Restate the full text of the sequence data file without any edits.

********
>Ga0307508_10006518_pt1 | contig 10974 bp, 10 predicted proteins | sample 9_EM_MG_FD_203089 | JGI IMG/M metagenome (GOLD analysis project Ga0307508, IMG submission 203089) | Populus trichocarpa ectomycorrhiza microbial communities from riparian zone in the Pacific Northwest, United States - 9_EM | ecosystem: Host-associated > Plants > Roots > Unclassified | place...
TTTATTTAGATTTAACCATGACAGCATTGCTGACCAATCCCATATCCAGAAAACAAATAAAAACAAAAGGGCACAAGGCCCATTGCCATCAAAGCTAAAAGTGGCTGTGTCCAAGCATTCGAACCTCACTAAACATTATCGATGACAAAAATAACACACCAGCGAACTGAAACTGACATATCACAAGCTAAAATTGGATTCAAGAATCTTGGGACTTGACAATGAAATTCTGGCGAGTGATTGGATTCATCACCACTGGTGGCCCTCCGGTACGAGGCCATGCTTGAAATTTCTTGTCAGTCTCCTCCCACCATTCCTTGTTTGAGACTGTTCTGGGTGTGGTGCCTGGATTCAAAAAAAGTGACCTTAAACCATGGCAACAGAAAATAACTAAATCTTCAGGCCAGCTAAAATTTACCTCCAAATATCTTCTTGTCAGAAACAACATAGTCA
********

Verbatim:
>Ga0307508_10006518_pt1 | contig 10974 bp, 10 predicted proteins | sample 9_EM_MG_FD_203089 | JGI IMG/M metagenome (GOLD analysis project Ga0307508, IMG submission 203089) | Populus trichocarpa ectomycorrhiza microbial communities from riparian zone in the Pacific Northwest, United States - 9_EM | ecosystem: Host-associated > Plants > Roots > Unclassified | place...
TTTATTTAGATTTAACCATGACAGCATTGCTGACCAATCCCATATCCAGAAAACAAATAAAAACAAAAGGGCACAAGGCCCATTGCCATCAAAGCTAAAAGTGGCTGTGTCCAAGCATTCGAACCTCACTAAACATTATCGATGACAAAAATAACACACCAGCGAACTGAAACTGACATATCACAAGCTAAAATTGGATTCAAGAATCTTGGGACTTGACAATGAAATTCTGGCGAGTGATTGGATTCATCACCACTGGTGGCCCTCCGGTACGAGGCCATGCTTGAAATTTCTTGTCAGTCTCCTCCCACCATTCCTTGTTTGAGACTGTTCTGGGTGTGGTGCCTGGATTCAAAAAAAGTGACCTTAAACCATGGCAACAGAAAATAACTAAATCTTCAGGCCAGCTAAAATTTACCTCCAAATATCTTCTTGTCAGAAACAACATAGTCA